For my third pregnancy, I consulted my rheumatologist and a perinatologist prior to trying to conceive. I also did a lot more of my own research. I looked to what MotherToBaby had to say about the medications we were considering and found some research studies to read. I was lucky to have doctors who also did their research. My perinatologist didn’t know much about Cimzia so she researched it before meeting with me. She shared her research with me and explained how the molecular structure of Cimzia was missing the part that is responsible for crossing the placenta, making it one of the better options for use during pregnancy.

BETH: Wow! That is a lot to navigate –for you and your healthcare providers. As you have shown us, every pregnancy and treatment plan is different! What is one thing you would like pregnant women or moms dealing with a chronic illness to learn from your experience?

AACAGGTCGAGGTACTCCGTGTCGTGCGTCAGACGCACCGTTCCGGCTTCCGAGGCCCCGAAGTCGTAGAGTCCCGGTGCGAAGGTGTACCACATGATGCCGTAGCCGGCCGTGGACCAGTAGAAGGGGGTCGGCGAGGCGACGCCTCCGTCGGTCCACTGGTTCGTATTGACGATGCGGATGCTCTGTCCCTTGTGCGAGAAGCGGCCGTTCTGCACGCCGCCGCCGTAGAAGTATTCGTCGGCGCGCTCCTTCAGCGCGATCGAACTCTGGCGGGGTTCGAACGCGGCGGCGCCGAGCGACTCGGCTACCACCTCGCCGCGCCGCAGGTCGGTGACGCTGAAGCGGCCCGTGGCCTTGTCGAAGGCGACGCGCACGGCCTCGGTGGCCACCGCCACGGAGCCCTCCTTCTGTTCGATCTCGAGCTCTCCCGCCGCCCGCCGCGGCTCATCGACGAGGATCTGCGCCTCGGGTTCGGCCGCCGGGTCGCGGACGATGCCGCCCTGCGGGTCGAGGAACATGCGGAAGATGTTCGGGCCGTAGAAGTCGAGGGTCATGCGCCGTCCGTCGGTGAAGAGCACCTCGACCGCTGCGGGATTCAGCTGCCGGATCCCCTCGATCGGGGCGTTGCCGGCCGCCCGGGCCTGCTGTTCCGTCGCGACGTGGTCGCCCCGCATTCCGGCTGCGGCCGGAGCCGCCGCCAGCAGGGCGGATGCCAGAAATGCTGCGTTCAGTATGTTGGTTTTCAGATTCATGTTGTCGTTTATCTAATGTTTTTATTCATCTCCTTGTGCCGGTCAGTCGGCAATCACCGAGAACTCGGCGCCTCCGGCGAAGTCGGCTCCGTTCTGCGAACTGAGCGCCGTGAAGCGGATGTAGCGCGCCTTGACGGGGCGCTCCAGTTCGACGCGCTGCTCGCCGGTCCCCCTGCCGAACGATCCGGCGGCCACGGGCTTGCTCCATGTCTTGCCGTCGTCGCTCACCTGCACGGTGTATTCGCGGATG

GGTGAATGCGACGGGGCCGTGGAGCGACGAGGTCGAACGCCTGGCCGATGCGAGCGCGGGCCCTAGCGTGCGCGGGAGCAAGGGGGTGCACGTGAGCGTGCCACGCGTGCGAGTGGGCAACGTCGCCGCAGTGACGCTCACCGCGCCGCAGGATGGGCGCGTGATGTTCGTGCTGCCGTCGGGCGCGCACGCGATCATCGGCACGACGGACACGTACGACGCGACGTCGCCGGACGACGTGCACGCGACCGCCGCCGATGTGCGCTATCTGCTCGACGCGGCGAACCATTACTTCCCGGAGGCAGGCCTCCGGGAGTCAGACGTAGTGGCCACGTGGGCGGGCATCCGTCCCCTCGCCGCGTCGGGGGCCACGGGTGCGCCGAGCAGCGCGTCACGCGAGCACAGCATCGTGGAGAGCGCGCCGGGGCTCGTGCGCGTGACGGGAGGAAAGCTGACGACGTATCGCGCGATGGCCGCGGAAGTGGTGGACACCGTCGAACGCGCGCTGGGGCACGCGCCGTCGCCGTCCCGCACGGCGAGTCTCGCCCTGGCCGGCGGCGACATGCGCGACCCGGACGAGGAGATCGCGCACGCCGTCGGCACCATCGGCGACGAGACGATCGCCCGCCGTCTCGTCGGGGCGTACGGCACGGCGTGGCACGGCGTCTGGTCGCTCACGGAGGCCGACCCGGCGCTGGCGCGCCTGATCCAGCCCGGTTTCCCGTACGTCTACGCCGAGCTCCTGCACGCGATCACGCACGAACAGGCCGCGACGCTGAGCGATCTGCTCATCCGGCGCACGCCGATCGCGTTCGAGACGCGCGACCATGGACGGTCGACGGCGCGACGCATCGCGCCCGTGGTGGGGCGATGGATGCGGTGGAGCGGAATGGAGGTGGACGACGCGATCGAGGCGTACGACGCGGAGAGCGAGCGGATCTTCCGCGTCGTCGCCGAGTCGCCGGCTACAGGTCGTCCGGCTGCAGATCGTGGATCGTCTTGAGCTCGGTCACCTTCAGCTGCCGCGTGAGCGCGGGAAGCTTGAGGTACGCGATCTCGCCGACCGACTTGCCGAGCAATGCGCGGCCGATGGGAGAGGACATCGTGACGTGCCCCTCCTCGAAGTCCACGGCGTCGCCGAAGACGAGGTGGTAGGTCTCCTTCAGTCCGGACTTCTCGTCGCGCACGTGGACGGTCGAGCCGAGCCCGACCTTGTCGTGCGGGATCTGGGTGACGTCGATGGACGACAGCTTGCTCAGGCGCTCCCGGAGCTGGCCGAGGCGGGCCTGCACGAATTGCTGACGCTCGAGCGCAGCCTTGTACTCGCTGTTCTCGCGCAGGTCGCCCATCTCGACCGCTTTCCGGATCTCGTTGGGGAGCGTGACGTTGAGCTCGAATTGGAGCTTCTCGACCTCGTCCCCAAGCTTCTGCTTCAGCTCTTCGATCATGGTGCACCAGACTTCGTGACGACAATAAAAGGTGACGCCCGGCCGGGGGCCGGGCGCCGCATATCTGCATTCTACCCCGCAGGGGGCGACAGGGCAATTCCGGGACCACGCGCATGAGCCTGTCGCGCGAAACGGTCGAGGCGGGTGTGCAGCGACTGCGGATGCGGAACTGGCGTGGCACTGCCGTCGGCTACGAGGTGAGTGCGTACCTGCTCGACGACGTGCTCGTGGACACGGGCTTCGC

MARIAH: When it comes to considering the use of medications during pregnancy, public opinion tends to push the idea that a woman ought to “sacrifice” herself for the sake of her baby during a pregnancy, so it can be difficult for many women to dodge that pressure and to consider medication at all while pregnant. MotherToBaby can help illuminate both the potential benefits and potential challenges of taking a drug while pregnant or breastfeeding. I’m glad to talk about these issues, and recommend paths to women that may make their decisions easier!